and Public Health.


Experimental set up and data

We used
a 3×3 factorial (Extracts from 3 plants species x 3 plants extract
concentrations) arranged in a completely randomised block design with three replications.
A synthetic insecticide BELT®SC (480g/l
Flubendiamide, Buyer AG, Leverkussen, Germany) was used as a positive control,
whereas sterile distilled water (SDW) containing 0.1% Tween® 20 was used as the negative
insecticide was used as per the manufacturer’s recommendations at the rate of

Plant parts that were used in the experiment included;
root bark (S. Glaucensens), resin (C. Swynnertonii) and bulb (A. sativum). The plant materials were collected and packed into polyethylene bags, which
were transported to the laboratory within 24 h. The plant
materials were cleaned of debris using running tap water. Plant barks were first
peeled from root stumps  chopped into small pieces and sun
dried. Allium Sativum powder was prepared according to method described
by Mahmood (2009). The bulbs were cleaned and aseptically cut into small pieces
with a knife and then dried in the shade for 7 days at 32 – 35ºC. The
semi-dried pieces were then blended using pestle and mortar, and left to dry in
the shade at room temperature for further 7 days.
The materials were thereafter finely powdered using a mixer-grinder and
then stored in airtight bags in a cool dry room. The resin was just kept in
airtight bottle and stored in a fridge.

Solvent extraction was carried out according to the
method described by Parekh and Chanda (2007) with some modification. Each elite
plant powder (resin) was separately extracted in ethanol (99.8%).  Exactly 100 g of ground plant material was
soaked in 500 ml of ethanol in a conical flask plugged with aluminium foil and
kept for 72 h in a dark place at room temperature. The extracts,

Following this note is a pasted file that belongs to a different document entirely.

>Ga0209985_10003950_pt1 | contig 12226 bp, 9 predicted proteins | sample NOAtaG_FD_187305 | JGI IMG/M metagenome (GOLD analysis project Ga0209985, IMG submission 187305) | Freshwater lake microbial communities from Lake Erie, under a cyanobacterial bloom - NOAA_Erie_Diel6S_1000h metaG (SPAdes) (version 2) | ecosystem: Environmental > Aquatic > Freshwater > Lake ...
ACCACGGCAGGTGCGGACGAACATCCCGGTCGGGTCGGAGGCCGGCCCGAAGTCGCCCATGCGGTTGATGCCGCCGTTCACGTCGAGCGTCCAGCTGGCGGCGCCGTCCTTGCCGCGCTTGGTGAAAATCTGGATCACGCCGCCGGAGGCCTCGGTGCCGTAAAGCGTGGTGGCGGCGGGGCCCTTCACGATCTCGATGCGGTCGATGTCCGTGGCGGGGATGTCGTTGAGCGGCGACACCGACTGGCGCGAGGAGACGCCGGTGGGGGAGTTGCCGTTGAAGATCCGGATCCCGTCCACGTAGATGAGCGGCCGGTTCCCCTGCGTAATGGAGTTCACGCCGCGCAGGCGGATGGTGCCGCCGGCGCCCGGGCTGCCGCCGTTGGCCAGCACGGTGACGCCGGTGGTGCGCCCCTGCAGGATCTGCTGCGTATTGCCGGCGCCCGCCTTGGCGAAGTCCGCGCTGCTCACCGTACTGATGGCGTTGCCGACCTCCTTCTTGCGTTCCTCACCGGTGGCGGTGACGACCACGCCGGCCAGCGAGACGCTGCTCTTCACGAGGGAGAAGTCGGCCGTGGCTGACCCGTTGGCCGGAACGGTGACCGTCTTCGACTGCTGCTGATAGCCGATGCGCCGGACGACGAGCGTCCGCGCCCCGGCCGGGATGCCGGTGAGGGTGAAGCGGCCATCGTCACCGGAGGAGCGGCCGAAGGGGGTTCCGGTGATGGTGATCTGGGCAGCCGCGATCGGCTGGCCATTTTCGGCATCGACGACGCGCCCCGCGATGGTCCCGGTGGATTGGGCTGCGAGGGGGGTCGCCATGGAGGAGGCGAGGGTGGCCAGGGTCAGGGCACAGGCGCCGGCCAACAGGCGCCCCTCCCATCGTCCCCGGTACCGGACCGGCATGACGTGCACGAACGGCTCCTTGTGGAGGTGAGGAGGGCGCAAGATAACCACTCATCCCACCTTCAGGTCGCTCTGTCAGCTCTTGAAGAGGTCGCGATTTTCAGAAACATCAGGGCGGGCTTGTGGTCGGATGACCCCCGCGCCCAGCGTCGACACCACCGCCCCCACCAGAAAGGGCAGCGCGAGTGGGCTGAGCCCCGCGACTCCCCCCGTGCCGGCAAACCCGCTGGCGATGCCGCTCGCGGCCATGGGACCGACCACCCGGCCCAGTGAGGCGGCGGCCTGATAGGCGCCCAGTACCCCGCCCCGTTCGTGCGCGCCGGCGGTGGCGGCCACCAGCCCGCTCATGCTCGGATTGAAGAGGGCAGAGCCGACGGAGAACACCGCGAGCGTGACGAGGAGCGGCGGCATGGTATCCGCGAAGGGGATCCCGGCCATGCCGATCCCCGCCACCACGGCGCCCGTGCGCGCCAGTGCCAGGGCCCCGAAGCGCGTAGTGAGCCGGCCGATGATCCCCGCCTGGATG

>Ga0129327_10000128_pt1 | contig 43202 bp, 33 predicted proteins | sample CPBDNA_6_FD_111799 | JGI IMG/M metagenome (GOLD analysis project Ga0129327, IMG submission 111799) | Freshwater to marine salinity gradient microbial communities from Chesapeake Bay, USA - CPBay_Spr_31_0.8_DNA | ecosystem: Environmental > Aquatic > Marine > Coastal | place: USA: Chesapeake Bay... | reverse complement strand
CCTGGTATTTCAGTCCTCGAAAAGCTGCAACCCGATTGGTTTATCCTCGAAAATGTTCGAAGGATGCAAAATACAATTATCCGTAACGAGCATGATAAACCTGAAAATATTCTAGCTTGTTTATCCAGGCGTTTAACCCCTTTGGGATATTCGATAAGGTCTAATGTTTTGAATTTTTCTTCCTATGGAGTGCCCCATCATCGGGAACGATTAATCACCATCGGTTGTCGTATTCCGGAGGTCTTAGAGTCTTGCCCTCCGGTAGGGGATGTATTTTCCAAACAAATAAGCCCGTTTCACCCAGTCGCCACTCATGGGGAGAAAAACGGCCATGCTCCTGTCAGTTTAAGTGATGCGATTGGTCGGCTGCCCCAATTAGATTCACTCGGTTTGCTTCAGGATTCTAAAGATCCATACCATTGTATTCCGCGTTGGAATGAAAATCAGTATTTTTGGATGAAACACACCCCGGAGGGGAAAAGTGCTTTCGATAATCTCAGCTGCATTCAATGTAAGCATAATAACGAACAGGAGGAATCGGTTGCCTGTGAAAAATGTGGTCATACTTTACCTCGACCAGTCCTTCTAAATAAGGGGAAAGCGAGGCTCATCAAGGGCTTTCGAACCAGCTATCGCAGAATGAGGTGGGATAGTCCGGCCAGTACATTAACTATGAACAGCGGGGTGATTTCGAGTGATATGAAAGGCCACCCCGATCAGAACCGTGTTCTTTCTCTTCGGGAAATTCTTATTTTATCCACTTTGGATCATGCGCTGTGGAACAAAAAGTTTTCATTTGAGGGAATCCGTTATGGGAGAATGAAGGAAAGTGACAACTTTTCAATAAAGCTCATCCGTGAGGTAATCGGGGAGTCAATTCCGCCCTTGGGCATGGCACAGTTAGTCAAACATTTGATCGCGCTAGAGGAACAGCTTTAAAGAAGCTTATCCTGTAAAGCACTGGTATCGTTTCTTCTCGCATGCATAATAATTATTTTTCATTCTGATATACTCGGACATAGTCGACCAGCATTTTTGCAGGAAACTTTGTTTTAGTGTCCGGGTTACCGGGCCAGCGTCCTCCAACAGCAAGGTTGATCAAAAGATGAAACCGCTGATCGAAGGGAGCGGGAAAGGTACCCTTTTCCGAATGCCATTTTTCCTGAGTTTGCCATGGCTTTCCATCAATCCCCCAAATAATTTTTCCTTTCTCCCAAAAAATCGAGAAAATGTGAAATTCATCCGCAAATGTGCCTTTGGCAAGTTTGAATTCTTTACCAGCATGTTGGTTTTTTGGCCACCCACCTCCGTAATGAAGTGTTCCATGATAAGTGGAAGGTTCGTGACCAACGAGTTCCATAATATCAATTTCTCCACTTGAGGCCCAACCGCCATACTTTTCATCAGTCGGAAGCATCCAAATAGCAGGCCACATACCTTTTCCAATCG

were filtered with Whatman filter paper 1 from
Sigma-Aldrich and the filtrates were concentrated using a rotary evaporator until all
the solvent was cleared. The extracts were weighed to determine the percentage
of paste in the dry material and then were stored at 4°C in airtight bottles. The serial dilution method was used to prepare the
working solutions at the three different concentrations of 2%, 4% and 8% v/v.

was performed with second instars larvae using 2%, 4% and 8% concentrations of
each plant extract. The second instars larvae (25 larvae) were carefully
extracted from their mines by zero brush and then transferred to uninfected
tomato leaves in a Petri-dishes (15 cm in diameter). The uninfected tomato
leaves were soaked in extract solution for 10 seconds, air dried and then
introduced to the larvae. The Petri-dishes were lined with filter papers to
protect the larvae from excessive humidity. Each leaf was wrapped in humid
cotton wool to maintain turgor of the petiole. Petri-dishes were maintained at
conditions of the insectariums at 24±2°C. The positive and negative
control treatments as described in section 3.3 were also included. Each
treatment was replicated three times. The numbers of live and dead larvae of
each treatment as well as control were recorded after 1,2,3,4 and 5 days of

moths were provided with 10% honey solution and allowed to mate for one day in
a 60x60x75 cm rearing cages. Plants with four to six true leaves (5 weeks seedlings) were transferred
to the rearing cages and maintained for two to three days for adults to lay
eggs. Leaflets of the tomato’s plants 
were examined under binocular microscope and T. absoluta eggs were counted  then extracted and  placed into Petri dishes (15 cm diameter) containing
a tomato leaf treated by the dipping method. The status of treated eggs was recorded as live
(hatched larvae) or dead (unhatched).  The egg bioassay was repeated three times.

 Data Analysis

Effectiveness of treatment in the laboratory were
compared by Two-way Analysis of Variance (ANOVA). Descriptive statistics (mean,
standard error of mean and coefficient of variation) were generated using GENSTAT
procedures. Post Hoc Tukey test was used to compare means Lethal Doses 50 of
each plant extract were determined by probit regression dose-response analysis
using MedCalc software version 17.6.



Results showed variables effects of plants extracts on hatchability of T.
absoluta eggs in the laboratory. In vitro egg hatchability
was significantly (p